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Volume 671: debated on Wednesday 5 February 2020


Wednesday 5 February 2020



Traffic situation in Strathaven and safe walking routes to school

The petition of residents of East Kilbride, Strathaven and Lesmahagow,

Declares that the dangerous traffic situation in Strathaven should be resolved; notes that this market town and conservation area with a very long and special history is being damaged due to the speed of traffic through this town; further that the heavy traffic exacerbates problems of pollution, noise and vibration damage; further that narrow pavements and a lack of dedicated parking at Wester Overton Primary School increases the danger for pedestrians, especially school children; and further that residents have concerns about the mix of traffic which causes frustration and damage, especially where there are concerns about a possible safe walking route to schools in the Strathaven area.

The petitioners therefore request that the House of Commons urges the Government to press upon the South Lanarkshire Council to reduce the speed of traffic through the market town, allow safe passage for school children and to resolve the parking issues at local schools in the area.

And the petitioners remain, etc. —[Presented by Dr Lisa Cameron, Official Report, 14 January 2020; Vol. 669, c. 993.]


Observations by the Parliamentary Under Secretary of State for Transport (Baroness Vere)

Speed limits:

The Government acknowledges the effects excessive vehicle speeds can have in local areas and are concerned about this practice.

Local traffic authorities are responsible for setting speed limits on local roads and the Government’s view is that they are best placed to set local speed limits that are appropriate for the individual road, reflecting local needs and taking account of local considerations, such as the presence of schools. Setting national speed limits in Scotland is a matter for the Scottish Government.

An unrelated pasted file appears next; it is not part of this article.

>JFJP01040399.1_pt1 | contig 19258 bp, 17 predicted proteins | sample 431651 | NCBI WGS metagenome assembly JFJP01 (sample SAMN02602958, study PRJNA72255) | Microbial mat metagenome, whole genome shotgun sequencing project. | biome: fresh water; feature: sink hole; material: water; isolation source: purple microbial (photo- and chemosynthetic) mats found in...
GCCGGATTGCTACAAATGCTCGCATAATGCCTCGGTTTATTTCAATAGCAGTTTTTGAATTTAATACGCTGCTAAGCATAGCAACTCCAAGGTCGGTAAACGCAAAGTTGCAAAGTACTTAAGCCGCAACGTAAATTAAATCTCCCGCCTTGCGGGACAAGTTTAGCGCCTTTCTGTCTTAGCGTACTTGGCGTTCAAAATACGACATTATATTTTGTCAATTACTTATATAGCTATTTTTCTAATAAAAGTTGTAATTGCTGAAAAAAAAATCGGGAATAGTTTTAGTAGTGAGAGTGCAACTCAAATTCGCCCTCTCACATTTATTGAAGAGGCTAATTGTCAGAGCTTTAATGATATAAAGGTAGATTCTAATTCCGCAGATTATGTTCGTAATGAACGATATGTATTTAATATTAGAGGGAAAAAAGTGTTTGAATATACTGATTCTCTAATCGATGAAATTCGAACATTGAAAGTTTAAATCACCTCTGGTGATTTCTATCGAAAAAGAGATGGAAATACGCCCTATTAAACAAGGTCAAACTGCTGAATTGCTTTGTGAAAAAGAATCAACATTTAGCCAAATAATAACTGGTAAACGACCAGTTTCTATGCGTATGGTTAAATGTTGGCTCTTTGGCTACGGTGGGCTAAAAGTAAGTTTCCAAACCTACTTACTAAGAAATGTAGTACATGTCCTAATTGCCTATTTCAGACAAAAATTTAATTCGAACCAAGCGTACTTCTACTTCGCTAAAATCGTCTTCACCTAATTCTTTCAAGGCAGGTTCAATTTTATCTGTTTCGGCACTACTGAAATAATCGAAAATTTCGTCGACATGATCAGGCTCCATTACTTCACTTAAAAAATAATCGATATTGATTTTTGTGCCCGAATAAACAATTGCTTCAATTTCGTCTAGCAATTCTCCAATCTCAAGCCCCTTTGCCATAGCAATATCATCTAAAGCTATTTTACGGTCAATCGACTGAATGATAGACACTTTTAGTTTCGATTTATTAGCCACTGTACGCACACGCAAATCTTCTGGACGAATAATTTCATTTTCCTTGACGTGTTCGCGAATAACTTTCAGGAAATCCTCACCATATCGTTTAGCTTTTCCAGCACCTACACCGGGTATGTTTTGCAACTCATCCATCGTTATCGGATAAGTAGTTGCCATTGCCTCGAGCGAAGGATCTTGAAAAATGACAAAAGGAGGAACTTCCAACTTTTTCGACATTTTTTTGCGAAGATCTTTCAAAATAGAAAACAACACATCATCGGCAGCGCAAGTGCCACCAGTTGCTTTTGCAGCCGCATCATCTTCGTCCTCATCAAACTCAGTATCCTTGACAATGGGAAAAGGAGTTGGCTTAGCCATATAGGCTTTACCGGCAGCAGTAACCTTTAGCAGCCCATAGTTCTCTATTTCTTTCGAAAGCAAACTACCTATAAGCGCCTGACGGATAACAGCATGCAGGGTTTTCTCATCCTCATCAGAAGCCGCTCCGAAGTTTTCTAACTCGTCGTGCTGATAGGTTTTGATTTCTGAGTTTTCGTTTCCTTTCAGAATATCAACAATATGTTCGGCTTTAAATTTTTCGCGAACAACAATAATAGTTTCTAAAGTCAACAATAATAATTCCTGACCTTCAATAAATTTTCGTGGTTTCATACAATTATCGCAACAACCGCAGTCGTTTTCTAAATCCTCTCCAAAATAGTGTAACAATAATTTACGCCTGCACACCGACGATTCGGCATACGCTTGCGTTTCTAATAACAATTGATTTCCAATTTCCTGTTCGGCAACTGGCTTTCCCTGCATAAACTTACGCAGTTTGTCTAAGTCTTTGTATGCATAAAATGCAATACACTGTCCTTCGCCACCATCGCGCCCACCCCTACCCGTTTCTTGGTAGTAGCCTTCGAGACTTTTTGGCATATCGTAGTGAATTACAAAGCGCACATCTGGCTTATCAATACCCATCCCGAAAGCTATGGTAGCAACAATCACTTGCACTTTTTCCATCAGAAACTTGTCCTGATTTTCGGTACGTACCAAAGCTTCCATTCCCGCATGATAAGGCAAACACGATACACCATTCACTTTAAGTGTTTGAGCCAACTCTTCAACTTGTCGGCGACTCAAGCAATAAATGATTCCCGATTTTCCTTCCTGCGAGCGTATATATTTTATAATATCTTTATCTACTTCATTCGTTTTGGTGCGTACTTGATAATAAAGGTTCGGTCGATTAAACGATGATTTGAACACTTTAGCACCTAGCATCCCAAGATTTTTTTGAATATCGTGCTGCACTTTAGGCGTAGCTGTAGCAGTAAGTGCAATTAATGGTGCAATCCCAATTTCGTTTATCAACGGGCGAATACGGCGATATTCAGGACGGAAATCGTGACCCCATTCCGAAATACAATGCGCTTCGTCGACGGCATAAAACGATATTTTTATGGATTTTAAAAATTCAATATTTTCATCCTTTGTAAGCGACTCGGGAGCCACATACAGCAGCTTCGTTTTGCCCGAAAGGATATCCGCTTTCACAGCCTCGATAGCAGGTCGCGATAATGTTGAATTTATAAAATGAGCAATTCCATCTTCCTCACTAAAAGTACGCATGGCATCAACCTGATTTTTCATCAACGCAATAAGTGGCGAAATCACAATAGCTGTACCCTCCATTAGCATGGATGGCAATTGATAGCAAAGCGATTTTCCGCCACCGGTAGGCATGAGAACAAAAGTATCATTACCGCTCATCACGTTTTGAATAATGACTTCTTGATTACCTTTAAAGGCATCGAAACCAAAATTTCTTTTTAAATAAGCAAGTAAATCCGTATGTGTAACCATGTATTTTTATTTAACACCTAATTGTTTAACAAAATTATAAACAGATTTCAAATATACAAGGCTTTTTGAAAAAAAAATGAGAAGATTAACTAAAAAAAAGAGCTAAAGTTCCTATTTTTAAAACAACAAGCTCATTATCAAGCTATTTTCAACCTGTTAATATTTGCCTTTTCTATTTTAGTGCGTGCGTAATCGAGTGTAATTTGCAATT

Detailed guidance on setting local speed limits has been issued by DfT and Transport Scotland for Scottish local traffic authorities.

In this case, judgement and responsibility for speed management lies with south Lanarkshire Council and I would suggest that the local residents continue to liaise closely with Council officers on the matter.

Traffic management:

Traffic management is devolved and traffic authorities in Scotland have a statutory responsibility to provide traffic management schemes for their roads and are free to make their own decisions about the streets under their care, including the parking arrangements, provided they take account of the relevant legislation. Local councillors are responsible for ensuring that local decisions about street infrastructure take account of the needs and opinions of local people. Guidance on these matters is available from Transport Scotland.

Safety around schools:

The Government are keenly aware of the impact of road traffic fatalities and injuries and the need to protect our most vulnerable, including children near schools.

By internationally measured standards the UK has an excellent road safety record and a long history of success in encouraging safe behaviours from all those that use our roads. The number of people killed or injured—using adjusted figures—on Britain’s roads has dropped by 21% from 2008 to 2018. In the same period there has also been a drop of 36% in the total number of children between 0 to 15 years old killed or injured—using adjusted figures—on Britain’s roads.

The Government are determined to make our roads even safer, which is why we are combining a range of focused measures to continue to improve road safety around schools including investing in the Walk to School programme, funding Bikeability cycle training and producing Think! campaigns which provide free educational resources online for 3 to 16 year olds.

Road Safety in Scotland is a matter for the Scottish Government and I would suggest that the local residents approach the Scottish Government for information on what they are doing to improve road safety in Scotland.